DISCLAIMER: I do not own the Breath of Fire franchise or any games, characters, locations, peoples, et cetera, therein. All I can lay claim to is the immense joy it has brought me over the years in all its forms. As such, the following fic is written solely for my own amusement and I am making no money from it. It is unbeta'd, and may contain errors.
Go buy these games and play them until they become your religion.
'Garland' is the name used for the character in the Japanese version, and 'Garr' is only used due to character limits in the English. Given the neatness of the meanings, though, I opted to use it as a story point here. Before anyone calls me out for ignorance or something.
'Gaist', as well as a probable nod to 'geist', may also mean in other tongues 'to disappear'.
Finally, this entire fic is based on a certain outlook and interpretation of the entire Guardian thing. I know it's not a popular one, but you know what? It's fun as hell to work with.
The Last Warrior Angels
When he was young his hair had been thick and amber, the rich golden color of long grass on the rolling Urkan plains shot through with reds as bright as a dying sun. He was still young, in truth, but he had no hair now. As a monk he had shaved it away and let the wind take it; take it out over the long grass to disappear into the dusk. As a monk, he had let the tapa winds take much away over the long grass. He sat now atop the highest of the adobe buildings with his legs crossed and his hands pressed tightly together in prayer before the apex of his chest, rosary beads a loose binding about his wrists, feeling the cool of the evening wind and smelling the distant sulfuric heat of the mountain it carried with it. Letting them lift his thoughts of the day and carry them away over the grass; removing reason that its place might be filled instead with meditation and prayer. He liked to think of these things as lightening him in their passage, their release a cleansing to prepare him for a greater and more solemn weight.
In the morning, he would walk the Path of God and become an Angel.
If he had opened his eyes and looked out over the open grasslands, he would have seen the tower itself. Angel Tower, God's stairwell down into the earth. Growing up, he had seen many monks make the choice to no longer be people of the tapa. He had watched first his father, and then his uncle - like their father before them - shave their heads and take up their prayer beads and walk bare-footed across the plain to vanish on the tower's peak from this world as human beings forever. When they returned, their eyes were filled with the fire of God; their wings were the shields She gave them them against the wicked; their hands were mighty with Her righteous fury. Like all the others, they had gone off to war against the enemies of God who would seek to destroy Her world and Her children who lived in it with unholy power. Like all the others, they had not returned, and the war with the evil Brood continued.
If he had opened his eyes and looked out over the open grasslands, he would have seen the tower. He kept them closed, and let the evening wind and the darkness of his eyes lift the weight of the past away. There was no grandfather, there was no father, there was no uncle, for he was no son of man but a child of God. There was no war that could not be won. He would walk the Path of God and become an Angel because his faith dictated that he do so. He would walk the Path of God and become an Angel because he had been called, because his people were blessed. He would walk the Path of God and become an Angel, and through him and his fellows God would strike down all who threatened Her children of the world, Amen. There was not a single moment for which he did not believe this with every fiber of his being; with perfect and unswerving faith.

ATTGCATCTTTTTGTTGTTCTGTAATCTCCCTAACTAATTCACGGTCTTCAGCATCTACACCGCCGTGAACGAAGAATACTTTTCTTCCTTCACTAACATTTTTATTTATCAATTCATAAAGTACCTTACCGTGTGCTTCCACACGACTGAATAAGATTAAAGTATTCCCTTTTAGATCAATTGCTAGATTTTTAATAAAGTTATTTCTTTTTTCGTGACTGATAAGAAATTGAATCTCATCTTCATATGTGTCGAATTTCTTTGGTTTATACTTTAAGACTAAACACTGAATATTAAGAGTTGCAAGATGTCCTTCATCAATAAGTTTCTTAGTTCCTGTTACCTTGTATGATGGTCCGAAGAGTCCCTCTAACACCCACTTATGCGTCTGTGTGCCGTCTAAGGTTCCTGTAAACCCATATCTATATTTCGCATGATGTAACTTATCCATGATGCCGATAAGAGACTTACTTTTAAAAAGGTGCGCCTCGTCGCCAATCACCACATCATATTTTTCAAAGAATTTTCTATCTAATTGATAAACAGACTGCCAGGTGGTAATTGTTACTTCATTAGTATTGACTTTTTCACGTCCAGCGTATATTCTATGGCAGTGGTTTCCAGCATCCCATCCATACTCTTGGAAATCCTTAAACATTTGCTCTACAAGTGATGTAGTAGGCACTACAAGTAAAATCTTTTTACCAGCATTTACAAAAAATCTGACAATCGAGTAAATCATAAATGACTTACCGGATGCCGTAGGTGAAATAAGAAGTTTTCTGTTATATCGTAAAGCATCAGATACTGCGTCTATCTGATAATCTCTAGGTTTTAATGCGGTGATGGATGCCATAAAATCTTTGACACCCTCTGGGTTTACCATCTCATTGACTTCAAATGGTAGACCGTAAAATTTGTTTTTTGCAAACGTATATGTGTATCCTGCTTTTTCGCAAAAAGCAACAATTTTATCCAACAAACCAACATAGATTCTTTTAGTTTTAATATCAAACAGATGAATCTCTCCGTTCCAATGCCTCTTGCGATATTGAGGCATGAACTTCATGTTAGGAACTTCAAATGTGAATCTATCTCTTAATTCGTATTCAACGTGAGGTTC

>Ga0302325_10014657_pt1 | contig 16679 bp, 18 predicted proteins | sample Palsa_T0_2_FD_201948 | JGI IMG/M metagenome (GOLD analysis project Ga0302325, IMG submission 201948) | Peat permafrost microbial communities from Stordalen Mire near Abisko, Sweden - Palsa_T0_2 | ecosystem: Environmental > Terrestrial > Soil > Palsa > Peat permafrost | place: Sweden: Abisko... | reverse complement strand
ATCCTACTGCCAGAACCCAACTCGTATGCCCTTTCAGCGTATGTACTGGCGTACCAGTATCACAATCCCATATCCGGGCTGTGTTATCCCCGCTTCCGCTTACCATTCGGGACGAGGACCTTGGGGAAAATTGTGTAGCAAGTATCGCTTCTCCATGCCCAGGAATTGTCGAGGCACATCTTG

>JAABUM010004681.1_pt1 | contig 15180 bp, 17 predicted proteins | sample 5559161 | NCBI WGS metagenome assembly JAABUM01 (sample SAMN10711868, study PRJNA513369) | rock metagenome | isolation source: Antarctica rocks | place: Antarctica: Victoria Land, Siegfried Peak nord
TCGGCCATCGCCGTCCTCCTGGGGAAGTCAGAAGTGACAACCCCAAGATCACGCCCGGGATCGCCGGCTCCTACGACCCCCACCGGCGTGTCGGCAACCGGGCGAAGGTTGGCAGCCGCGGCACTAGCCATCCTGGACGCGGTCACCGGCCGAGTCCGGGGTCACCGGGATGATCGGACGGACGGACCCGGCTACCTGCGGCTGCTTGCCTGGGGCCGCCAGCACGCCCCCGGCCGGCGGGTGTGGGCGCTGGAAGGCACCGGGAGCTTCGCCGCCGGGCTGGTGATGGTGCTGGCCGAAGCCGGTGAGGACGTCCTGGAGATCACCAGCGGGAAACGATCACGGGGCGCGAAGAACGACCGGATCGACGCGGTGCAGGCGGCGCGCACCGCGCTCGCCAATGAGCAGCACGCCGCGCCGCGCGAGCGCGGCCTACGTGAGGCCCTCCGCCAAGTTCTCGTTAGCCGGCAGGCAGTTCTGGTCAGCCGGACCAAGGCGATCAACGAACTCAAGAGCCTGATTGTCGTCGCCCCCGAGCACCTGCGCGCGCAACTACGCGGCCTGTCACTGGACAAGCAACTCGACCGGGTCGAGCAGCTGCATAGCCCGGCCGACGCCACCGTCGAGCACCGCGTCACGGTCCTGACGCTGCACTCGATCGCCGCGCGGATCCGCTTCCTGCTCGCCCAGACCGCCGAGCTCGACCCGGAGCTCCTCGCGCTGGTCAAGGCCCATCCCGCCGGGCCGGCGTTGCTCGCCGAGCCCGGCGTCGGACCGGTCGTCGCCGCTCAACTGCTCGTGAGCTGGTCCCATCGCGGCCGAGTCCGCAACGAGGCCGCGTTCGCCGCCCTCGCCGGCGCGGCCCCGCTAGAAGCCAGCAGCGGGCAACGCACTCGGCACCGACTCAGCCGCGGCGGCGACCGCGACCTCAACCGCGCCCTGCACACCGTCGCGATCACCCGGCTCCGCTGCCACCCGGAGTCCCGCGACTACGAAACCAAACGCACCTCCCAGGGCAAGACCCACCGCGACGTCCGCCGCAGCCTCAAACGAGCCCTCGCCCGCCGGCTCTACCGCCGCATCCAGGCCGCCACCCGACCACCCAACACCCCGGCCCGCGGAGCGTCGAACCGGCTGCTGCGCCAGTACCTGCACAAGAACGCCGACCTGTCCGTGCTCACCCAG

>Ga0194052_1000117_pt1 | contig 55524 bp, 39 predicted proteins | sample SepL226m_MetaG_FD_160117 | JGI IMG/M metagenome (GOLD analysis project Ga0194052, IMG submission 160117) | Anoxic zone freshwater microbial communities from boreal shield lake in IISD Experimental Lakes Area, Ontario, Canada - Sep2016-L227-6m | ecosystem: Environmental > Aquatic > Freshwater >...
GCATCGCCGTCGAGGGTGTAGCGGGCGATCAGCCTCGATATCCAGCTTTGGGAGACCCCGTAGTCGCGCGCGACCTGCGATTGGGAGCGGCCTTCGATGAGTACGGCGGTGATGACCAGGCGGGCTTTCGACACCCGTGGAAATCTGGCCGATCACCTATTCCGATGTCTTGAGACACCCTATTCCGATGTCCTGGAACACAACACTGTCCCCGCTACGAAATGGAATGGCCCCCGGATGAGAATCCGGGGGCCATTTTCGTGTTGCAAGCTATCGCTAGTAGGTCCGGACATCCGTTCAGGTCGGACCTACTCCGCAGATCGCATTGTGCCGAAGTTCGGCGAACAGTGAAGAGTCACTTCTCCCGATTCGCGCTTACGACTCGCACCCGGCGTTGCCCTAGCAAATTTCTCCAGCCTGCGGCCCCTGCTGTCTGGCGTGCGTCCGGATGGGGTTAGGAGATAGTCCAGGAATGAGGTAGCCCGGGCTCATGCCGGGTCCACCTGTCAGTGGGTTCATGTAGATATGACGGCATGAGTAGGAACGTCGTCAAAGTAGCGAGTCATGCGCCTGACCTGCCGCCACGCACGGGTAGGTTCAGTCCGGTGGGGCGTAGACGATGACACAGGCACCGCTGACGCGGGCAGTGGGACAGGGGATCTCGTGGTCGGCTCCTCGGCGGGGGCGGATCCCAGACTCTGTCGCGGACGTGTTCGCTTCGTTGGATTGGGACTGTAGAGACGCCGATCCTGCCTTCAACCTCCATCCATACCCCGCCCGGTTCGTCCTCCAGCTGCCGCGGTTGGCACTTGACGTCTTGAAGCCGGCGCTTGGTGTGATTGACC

There were footsteps on the adobe beside him, not bare but sandaled. He did not move his hands or open his eyes even as he heard them pause across from him, and the sliding, shifting sound of their traction, the whisper of coarse linen robes, as he was joined in his sitting position by another. For a long time they sat in the silence of wind and prayer, with the sounds of evening tapa rising dreamily up from below. Mothers ushering children to evening bread; last call for sunset prayer. The shepherds bringing their animals in for the night, bleating and bells jingling, and the barking of their dogs. Old friends laughing. They were the sounds that he had grown up with, but he let them rise - rise up to him, over him, past him - and the winds carried them away.
"You don't have to pray all alone, you know," said the sandaled man at last. "There is a whole tapa full of people who love you, and will miss you when you're gone. Come pray in the church with the rest of us." He remained silent, and did not move his hands, but opened his eyes at last then. The sandaled man was young, like he was, and like him his head had been shaved. He wore his prayer beads like a weight about his neck. His eyes were dark and sad. "...You are not the only one going to the tower tomorrow. We should all break bread and say goodbye to our friends and families together."
He did not say anything, and he certainly did not rise. At some length, he lowered his hands - still joined - into his lap, but that was all. "I am cleansing myself for the morning. Why are you sad?"
The sandaled man blinked at him, not rapidly in surprise but slowly and tiredly. "Because tomorrow we go out to die. And life is beautiful."
His expression, blank and serene in meditation, now changed. It creased into a frown. "To die? We go out to fight in God's name, as Her warrior angels, because life is beautiful and worth protecting. We have been given the great honor of a great task. She has chosen our people of all the peoples of the world to be Her hand on earth."